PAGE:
Pressure sores (bed sores) are an injury to the skin and underlying
tissue. They can range from mild reddening of the skin to severe tissue
damage—and sometimes infection—that extends into muscle and bone. Pressure
sores are described in four stages:
Stage 1 sores are not open wounds. The
skin may be painful, but it has no breaks or tears. The skin appears
reddened and does not blanch (lose color briefly when you press your finger on it then remove your finger). In a dark-skinned person, the area may appear to be a different color than the surrounding skin, but it may not look red. Skin temperature is often warmer. And the stage 1
sore can feel either firmer or softer than the area around it.
stage 2, the skin breaks open, wears away, or forms an
ulcer, which is usually tender and painful. The sore expands into deeper layers
of the skin. It can look like a scrape (abrasion), blister, or a shallow crater
in the skin. Sometimes this stage looks like a blister filled with clear fluid.
At this stage, some skin may be damaged beyond repair or may die.
During stage 3, the sore gets worse and extends into the
tissue beneath the skin, forming a small crater. Fat may show in the sore, but
not muscle, tendon, or bone.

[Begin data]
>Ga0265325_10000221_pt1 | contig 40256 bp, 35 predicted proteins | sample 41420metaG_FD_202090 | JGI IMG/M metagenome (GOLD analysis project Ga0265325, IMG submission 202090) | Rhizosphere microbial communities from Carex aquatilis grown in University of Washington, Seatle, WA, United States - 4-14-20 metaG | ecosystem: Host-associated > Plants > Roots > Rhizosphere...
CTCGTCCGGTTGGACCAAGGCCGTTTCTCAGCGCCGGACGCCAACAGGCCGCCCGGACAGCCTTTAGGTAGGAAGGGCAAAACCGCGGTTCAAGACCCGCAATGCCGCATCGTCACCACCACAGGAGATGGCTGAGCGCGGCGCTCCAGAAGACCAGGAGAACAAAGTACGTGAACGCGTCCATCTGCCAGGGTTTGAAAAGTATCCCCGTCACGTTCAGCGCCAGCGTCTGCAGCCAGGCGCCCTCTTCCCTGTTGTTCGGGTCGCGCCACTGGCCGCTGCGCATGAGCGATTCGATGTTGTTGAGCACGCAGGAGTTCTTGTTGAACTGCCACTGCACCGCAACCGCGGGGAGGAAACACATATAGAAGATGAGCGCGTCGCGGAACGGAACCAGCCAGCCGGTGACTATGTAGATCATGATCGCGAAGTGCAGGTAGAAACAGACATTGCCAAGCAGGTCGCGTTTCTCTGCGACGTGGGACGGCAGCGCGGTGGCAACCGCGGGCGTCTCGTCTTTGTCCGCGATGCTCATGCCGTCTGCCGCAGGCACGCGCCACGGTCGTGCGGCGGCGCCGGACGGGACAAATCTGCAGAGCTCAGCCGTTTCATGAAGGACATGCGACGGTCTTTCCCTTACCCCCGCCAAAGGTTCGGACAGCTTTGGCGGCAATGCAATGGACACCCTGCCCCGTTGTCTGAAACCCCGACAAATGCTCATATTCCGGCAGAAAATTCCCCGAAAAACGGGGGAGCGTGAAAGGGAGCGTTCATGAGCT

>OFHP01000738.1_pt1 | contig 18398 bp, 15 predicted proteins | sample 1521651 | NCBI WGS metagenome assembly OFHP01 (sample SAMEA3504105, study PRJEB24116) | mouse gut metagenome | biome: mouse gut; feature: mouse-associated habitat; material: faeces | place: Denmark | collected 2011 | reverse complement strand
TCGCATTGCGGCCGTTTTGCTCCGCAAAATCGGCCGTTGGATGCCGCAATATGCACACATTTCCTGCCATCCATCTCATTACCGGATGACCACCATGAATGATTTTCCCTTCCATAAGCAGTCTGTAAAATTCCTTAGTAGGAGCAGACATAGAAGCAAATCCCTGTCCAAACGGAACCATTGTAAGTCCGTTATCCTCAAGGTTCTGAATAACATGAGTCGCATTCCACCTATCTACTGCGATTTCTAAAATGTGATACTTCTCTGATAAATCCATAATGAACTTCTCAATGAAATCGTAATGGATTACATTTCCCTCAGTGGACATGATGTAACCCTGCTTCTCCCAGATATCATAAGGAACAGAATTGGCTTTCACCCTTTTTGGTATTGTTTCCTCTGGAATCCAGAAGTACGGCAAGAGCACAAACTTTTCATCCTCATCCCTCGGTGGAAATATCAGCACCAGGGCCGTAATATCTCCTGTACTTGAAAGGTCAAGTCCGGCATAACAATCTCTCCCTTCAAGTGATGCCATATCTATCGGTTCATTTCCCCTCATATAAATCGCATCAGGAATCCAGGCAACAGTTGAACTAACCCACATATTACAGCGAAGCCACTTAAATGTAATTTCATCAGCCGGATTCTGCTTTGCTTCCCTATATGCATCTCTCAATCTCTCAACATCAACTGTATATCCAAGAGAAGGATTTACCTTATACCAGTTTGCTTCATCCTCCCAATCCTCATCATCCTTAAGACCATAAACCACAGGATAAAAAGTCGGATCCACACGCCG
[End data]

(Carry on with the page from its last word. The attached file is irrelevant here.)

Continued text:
At stage 4, the
pressure sore is very deep, reaching into muscle and bone and causing extensive
damage. Damage to deeper tissues, tendons, and joints may occur.
In stages 3 and 4 there may be little or no pain due to
significant tissue damage. Serious complications, such as infection of the bone
(osteomyelitis) or blood (sepsis), can occur if pressure sores progress.
Sometimes a pressure sore does not fit into one of these stages.
In some cases, a deep pressure sore is suspected, but cannot be
confirmed. When there isn't an open wound but the tissues beneath the surface
have been damaged, the sore is called a deep tissue injury (DTI). The area of
skin may look purple or dark red, or have a blood-filled blister. If you or
your doctor suspect a pressure sore, the area is treated as though a pressure
sore has formed.
There are also pressure sores that are
"unstageable," meaning that the stage is not clear. In these cases, the base of
the sore is covered by a thick layer of other tissue and pus that may be
yellow, gray, green, brown, or black. The doctor cannot see the base of the
sore to determine the stage.
Primary Medical Reviewer
E. Gregory Thompson, MD - Internal Medicine
Specialist Medical Reviewer
Margaret Doucette, DO - Physical Medicine and Rehabilitation, Wound Care, Hyperbaric Medicine
E. Gregory Thompson, MD - Internal Medicine & Margaret Doucette, DO - Physical Medicine and Rehabilitation, Wound Care, Hyperbaric Medicine
How this information was developed to help you make better health decisions.